Impact Wrestling and GFW Have Enough Talent to Compete With WWE

With TNA cutting its budget, and its roster, the influx of GFW talent made Impact Wrestling feel fresh …

Let’s make one thing very clear: no one cares about Global Force Wrestling. It’s not that no one wants to see them do well — I do — but the company has taped one set of television shows and they’ve never aired. There is no “brand loyalty” to speak of at this point.

So GFW “invading” TNA isn’t going to be a ratings mover. There’s just not enough equity in the GFW name yet for it to have any real impact, no pun intended.

But last night’s Impact Wrestling, where GFW head Jeff Jarrett was “in control” and he booked a lot of his GFW wrestlers, the influx of new, non-TNA talents, gave the show a fresh appeal.

For most wrestling fans, the GFW names were WWE castoffs. Chris Mordetzky (Chris Masters), P.J. Black (Justin Gabriel) and Brian Myers (Curt Hawkins) would probably be in a middle-of-the-hour nothing segment on Raw if they were still in WWE’s universe.

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But that’s the point. For many of these guys — including TNA names like Drew Galloway, Mr. Anderson and others — WWE dropped the ball. Well, to be honest, they never allowed the wrestlers to even pick the ball up. Mordetzky and Anderson had some flirting with the top of the card at the beginning of their run, but Black was quickly forgotten after the Nexus, Myers was barely seen again on television after his run as an Edge Head and Galloway was toiling away as a member of 3MB; remember them?

Putting talented guys like this at the forefront of the show does give TNA some new appeal to the — pardon the expression — “hardcore wrestling fan.” But there’s an inherent risk there as well. To the casual viewer, the guy on his couch with a clicker who watches Raw once in a while and happens to click by Impact on a Wednesday night isn’t going to know the history of a guy like Black or Myers. They’re going to only know what WWE has told them, and that’s that those two guys “weren’t good enough” to cut it in WWE.

And that’s pro wrestling’s biggest problem in 2015. Hardcore wrestling fans know the truth, per se. Wrestling fans know who they want to see given a shot, and most wrestling fans are happy guys like Black, Myers, Mordetzky, Galloway, and others are now getting a chance to shine on a national television program.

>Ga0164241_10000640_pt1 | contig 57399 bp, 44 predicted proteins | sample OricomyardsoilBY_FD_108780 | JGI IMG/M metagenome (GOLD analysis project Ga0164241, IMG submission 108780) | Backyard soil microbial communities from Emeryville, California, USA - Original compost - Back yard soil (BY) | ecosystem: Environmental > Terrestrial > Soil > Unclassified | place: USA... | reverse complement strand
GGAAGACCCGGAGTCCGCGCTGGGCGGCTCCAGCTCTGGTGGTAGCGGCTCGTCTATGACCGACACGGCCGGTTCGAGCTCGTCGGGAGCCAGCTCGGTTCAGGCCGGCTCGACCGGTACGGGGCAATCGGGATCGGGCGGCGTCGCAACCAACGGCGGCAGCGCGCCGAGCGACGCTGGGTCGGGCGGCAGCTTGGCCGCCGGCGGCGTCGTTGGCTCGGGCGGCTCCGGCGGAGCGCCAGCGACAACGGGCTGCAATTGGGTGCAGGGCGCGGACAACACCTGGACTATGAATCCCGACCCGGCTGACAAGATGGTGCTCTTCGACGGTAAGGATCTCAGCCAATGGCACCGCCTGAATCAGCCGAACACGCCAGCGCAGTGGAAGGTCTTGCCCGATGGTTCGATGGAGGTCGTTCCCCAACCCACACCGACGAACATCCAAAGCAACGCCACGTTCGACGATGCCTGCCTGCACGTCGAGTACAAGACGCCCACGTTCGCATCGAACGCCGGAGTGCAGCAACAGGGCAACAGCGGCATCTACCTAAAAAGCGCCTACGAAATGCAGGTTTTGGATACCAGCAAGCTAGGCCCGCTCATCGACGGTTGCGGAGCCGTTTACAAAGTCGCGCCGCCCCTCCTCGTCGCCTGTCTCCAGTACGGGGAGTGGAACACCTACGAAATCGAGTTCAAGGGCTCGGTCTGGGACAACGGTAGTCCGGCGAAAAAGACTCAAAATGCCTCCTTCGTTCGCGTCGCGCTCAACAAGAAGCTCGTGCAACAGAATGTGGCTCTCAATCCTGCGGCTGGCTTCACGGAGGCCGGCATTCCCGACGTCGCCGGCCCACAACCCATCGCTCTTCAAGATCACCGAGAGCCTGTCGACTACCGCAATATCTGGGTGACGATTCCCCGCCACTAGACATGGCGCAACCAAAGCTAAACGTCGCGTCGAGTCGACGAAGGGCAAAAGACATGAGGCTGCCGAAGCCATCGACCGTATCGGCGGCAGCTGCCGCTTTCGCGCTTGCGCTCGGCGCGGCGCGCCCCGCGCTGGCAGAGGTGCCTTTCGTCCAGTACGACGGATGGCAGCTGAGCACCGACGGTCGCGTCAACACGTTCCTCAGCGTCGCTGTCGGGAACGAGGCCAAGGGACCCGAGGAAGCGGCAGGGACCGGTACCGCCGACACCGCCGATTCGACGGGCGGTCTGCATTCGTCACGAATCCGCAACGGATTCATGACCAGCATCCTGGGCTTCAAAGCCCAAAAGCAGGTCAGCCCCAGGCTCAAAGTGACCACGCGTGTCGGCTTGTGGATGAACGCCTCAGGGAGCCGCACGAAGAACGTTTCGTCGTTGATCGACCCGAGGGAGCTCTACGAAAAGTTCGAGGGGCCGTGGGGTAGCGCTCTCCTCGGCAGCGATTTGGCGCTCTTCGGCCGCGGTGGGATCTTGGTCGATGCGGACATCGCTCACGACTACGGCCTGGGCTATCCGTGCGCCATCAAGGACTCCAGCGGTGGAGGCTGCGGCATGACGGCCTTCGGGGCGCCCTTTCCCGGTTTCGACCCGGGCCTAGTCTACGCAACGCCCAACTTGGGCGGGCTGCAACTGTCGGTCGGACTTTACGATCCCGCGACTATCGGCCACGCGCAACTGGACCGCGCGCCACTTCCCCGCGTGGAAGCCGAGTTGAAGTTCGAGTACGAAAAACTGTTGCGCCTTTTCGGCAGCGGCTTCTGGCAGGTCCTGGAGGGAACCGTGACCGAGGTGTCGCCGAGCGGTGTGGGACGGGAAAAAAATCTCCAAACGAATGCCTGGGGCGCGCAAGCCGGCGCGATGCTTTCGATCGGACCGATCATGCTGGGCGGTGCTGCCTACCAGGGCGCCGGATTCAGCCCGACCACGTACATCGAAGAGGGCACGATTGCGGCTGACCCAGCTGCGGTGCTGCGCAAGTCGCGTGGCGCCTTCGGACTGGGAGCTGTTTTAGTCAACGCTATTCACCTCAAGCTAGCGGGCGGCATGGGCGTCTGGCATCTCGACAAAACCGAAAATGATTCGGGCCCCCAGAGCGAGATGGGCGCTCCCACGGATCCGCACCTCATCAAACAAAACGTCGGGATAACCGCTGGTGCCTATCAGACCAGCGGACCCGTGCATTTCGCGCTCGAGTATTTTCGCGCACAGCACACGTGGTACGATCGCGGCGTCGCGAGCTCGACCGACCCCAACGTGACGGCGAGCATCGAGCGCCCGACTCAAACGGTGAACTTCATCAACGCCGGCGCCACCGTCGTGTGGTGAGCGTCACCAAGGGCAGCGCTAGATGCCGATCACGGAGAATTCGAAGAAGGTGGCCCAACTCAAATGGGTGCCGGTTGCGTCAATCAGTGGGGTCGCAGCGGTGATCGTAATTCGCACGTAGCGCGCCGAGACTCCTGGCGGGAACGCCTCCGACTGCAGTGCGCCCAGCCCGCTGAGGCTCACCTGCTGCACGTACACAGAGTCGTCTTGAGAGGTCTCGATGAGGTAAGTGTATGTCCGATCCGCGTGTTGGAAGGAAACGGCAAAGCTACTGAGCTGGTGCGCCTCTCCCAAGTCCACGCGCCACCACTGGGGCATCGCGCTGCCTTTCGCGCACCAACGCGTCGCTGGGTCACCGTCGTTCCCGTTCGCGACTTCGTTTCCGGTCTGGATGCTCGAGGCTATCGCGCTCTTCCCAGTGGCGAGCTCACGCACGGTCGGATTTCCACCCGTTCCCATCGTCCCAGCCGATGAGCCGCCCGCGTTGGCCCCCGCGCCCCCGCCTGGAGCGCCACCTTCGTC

But the problem with wrestling in 2015 is that most casual fans only know the information WWE has fed them. Their knowledge of the product doesn’t skip past Raw or WrestleMania. They don’t read wrestling sites on the internet, they don’t know the history of most of the wrestlers, other than what WWE decides to divulge on their television shows.

A good example of this — I’d qualify a good friend of mine as a casual wrestling fan. He watches WWE, and that’s about it. When CM Punk’s DVD documentary came out a few years ago, we watched it together and he had no clue that Punk had a long and storied career on the independent scene, including his series of matches with Colt Cabana, Samoa Joe, and Chris Hero. He had no idea any of that existed. Why? Because until then, WWE hadn’t told Punk’s real story.

WWE controls the narrative for pro wrestling. That hurts everyone else trying to develop the same product. For too many casual fans, if you’re not good enough for WWE, you’re not major league. The XFL died because it wasn’t the NFL, too. No one wants to see a second-rate product.

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And that’s what is so frustrating at times for wrestling fans. These other products aren’t second-rate. In fact, I’d argue they’re the only wrestling shows left. WWE wants to call itself “sports entertainment” and that’s what it is. They try to distance themselves so much from pro wrestling, then let’s let them do that.

Match Results

1. Lei’D Tapa and Awesome Kong fought to a double count-out.

2. Bobby Lashley pinned Jessie Godderz.

3. The Wolves (Davey Richards & Eddie Edwards) pinned Brian Myers & Trevor Lee.

4. Tigre Uno pinned Sonjay Dutt

5. P.J. Black beat Robbie E, Bobby Lashley, Chris Mordetzky and Eric Young in a King of the Mountain match to win the King of the Mountain Title and earn a TNA World Hvt. Title match against Ethan Carter III next week.

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Quick Strikes

1. Good mic work from Tapa’s manager, Royal Blood, before her match, serving as the traditional manager/mouthpiece. Figured going into this match that a non-finish was probably likely. GFW is booking Tapa as their Kong, so this finish protected both Kong and Tapa. It will be interesting to see if they ever follow up on this, though.

2. At first, it looked like Godderz was going to get squashed by Lashley in their match, but he got in some good offense in the middle of the match. The announcers didn’t touch on it, but I liked the story they were telling with him missing a few spears at the start of the match.

3.  The KOTM match is a confusing concept, but at least it’s different than what any other company is doing on television at the moment. The match itself has a convoluted set of rules that at times can be difficult to follow.

The Finish

The show, on the whole, was okay. There were some good segments and some so-so ones, but nothing was really terrible. It wasn’t a terrible start to the GFW-TNA feud on television, but parts of it did feel flat. There’s more to play out, but considering TNA’s roster is somewhat depleted after budgetary cuts, the influx of GFW talent, many of whom are familiar faces to North American wrestling fans, helped raise up the show.